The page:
Excessive discovery requests. We’ve all received them.
A $30,000 contract case “demands” multiple interrogatories, document requests, and deposition notices. More time and fees are spent on preparing responses or protective order motions than on the case’s limited issues.
Unending discovery becomes a settlement tactic, not an investigational tool.
All that will change for federal cases on December 1, 2015, when amended Fed. R. Civ. Pro. 26(b)(1) is scheduled to take effect:
Parties may obtain discovery regarding any non-privileged matter that is relevant to any party’s claim or defense and proportional to the needs of the case, considering the importance of the issues at stake in the action, the amount in controversy, the parties’ relative access to relevant information, the parties’ resources, the importance of the discovery in resolving the issues, and whether the burden or expense of the proposed discovery outweighs its likely benefit.(Emphasis supplied).
Under the amended rule, discoverable information must be relevant – not merely “reasonably calculated to lead to admissible evidence,” as before.
The amended rule also requires proportionality. Parties must now really weigh potential discovery’s importance to the issues against its costs. The new standard cuts both ways. It prevents plaintiffs from using discovery to extract a “cost of defense” settlement (especially in a small case), and checks defendants’ prying into a plaintiff’s background/finances when the yield is low.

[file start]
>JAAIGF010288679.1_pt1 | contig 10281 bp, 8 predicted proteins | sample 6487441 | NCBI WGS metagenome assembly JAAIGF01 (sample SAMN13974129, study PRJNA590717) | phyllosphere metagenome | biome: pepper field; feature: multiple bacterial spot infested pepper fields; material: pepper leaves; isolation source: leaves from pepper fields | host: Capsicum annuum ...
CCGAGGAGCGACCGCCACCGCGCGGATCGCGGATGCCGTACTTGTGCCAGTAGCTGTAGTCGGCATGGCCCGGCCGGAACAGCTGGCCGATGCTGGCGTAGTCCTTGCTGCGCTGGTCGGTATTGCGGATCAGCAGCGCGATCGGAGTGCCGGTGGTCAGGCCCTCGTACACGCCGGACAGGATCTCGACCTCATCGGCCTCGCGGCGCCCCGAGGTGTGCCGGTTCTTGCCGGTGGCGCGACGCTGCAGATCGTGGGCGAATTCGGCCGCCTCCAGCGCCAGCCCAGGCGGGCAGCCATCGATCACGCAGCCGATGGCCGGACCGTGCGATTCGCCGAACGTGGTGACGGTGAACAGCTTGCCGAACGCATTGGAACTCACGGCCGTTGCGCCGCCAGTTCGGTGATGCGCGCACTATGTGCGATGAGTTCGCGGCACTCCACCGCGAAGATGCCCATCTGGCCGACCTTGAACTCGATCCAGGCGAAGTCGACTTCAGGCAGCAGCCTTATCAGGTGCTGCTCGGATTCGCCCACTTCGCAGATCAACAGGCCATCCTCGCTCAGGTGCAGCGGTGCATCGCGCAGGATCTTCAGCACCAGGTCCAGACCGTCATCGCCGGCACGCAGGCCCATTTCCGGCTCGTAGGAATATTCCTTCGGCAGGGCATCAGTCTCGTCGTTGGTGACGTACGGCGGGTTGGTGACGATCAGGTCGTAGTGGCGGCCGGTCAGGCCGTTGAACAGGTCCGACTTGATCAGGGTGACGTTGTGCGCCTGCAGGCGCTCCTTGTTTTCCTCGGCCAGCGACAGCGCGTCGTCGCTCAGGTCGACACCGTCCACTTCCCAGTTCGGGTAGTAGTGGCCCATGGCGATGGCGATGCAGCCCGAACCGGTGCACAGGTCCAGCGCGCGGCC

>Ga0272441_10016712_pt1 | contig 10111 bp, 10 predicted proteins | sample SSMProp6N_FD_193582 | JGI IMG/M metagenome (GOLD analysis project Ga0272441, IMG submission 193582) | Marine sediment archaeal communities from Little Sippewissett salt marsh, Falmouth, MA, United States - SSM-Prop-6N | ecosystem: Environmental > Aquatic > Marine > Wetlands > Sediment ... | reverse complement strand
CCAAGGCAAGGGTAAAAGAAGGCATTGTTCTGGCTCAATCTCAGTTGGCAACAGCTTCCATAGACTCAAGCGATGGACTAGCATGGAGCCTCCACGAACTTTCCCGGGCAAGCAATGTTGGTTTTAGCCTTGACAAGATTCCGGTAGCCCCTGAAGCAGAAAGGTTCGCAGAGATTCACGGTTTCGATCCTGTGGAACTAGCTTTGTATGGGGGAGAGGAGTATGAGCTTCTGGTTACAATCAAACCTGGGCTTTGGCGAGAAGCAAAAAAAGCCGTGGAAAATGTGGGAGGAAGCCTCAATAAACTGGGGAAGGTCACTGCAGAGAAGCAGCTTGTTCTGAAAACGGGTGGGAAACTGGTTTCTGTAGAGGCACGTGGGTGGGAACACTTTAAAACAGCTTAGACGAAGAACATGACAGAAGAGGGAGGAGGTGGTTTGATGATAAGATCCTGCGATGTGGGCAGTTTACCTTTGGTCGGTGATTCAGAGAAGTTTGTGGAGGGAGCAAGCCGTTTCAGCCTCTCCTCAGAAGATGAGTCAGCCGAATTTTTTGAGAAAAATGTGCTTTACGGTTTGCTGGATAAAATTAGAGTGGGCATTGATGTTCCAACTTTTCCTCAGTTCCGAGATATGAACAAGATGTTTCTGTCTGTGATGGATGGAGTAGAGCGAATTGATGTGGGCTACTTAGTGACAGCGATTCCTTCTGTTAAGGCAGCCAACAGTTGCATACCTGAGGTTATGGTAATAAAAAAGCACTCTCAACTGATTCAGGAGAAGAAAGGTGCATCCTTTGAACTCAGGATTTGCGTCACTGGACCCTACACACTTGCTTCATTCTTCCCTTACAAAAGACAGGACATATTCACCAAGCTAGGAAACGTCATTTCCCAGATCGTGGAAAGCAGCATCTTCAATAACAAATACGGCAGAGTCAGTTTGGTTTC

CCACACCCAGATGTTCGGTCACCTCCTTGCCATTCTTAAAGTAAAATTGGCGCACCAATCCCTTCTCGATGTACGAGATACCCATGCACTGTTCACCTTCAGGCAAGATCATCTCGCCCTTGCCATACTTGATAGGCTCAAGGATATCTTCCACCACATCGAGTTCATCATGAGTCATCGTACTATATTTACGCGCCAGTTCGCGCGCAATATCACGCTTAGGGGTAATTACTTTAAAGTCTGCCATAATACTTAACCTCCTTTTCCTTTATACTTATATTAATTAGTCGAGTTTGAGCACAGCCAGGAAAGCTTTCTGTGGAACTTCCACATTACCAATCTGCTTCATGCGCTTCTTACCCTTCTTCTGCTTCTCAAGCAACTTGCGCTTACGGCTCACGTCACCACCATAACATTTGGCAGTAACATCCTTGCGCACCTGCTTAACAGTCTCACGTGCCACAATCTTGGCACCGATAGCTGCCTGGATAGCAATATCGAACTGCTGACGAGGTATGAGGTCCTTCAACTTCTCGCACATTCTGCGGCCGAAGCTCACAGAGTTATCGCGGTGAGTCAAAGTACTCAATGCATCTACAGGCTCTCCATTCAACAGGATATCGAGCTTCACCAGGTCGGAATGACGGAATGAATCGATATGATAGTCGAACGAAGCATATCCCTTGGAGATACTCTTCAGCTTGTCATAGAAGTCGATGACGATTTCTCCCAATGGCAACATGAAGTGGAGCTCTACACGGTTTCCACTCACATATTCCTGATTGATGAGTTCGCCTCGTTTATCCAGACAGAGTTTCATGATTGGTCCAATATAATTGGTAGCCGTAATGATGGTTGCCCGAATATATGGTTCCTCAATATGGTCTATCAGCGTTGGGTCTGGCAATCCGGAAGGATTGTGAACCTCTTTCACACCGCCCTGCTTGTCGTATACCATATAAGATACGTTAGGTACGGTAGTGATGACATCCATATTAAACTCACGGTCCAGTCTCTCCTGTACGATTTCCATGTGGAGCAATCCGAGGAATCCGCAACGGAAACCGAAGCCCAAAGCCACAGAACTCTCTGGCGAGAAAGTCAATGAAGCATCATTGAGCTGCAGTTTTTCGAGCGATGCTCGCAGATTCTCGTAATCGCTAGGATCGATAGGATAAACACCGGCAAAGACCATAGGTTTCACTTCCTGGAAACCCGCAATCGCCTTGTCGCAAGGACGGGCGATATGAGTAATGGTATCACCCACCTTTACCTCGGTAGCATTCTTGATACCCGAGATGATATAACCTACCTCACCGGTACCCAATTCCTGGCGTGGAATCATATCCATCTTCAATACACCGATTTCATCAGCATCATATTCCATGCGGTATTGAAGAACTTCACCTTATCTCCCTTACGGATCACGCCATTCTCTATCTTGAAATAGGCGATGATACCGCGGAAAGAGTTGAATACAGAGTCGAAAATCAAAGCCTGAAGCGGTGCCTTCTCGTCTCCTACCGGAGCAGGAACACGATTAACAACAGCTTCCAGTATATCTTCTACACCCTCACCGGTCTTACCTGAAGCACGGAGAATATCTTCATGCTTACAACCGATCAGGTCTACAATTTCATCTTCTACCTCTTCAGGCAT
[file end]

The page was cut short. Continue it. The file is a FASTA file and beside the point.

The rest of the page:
The Advisory Committee’s Notes state that amended Rule 26(b)(1) restores the rule’s intended original proportionality focus, which had morphed into a cost-benefit analysis under Rule 26(b)(2)(iii). A case, for example, may involve a small dollar amount, but large issues of important personal or public values.
The amended rule applies to “information asymmetry” – one party with little information and the other with lots. The burden of responding is greater on the party with more information.
The change does not approve boilerplate “proportionality” objections. The parties and court have a collective responsibility.
The Notes encourage “greater judicial involvement in the discovery process.” Litigators are often reluctant to bring discovery motions, viewing courts as disfavoring them. Aggressive discovery demands then ensue. Early motion practice may now quell these abuses.
December 1 creates a strategic opportunity. Counsel should send a standard letter to opposing counsel, at the start of every federal lawsuit, noting and applying the proportionality rule. If opposing counsel ignores your warning, bombarding your client with excessive demands, the letter will tee up a motion.
Proportionality cuts both ways. In a complex case raising important substantive issues of major financial concern, the amended rule may justify crucial, if extensive, discovery.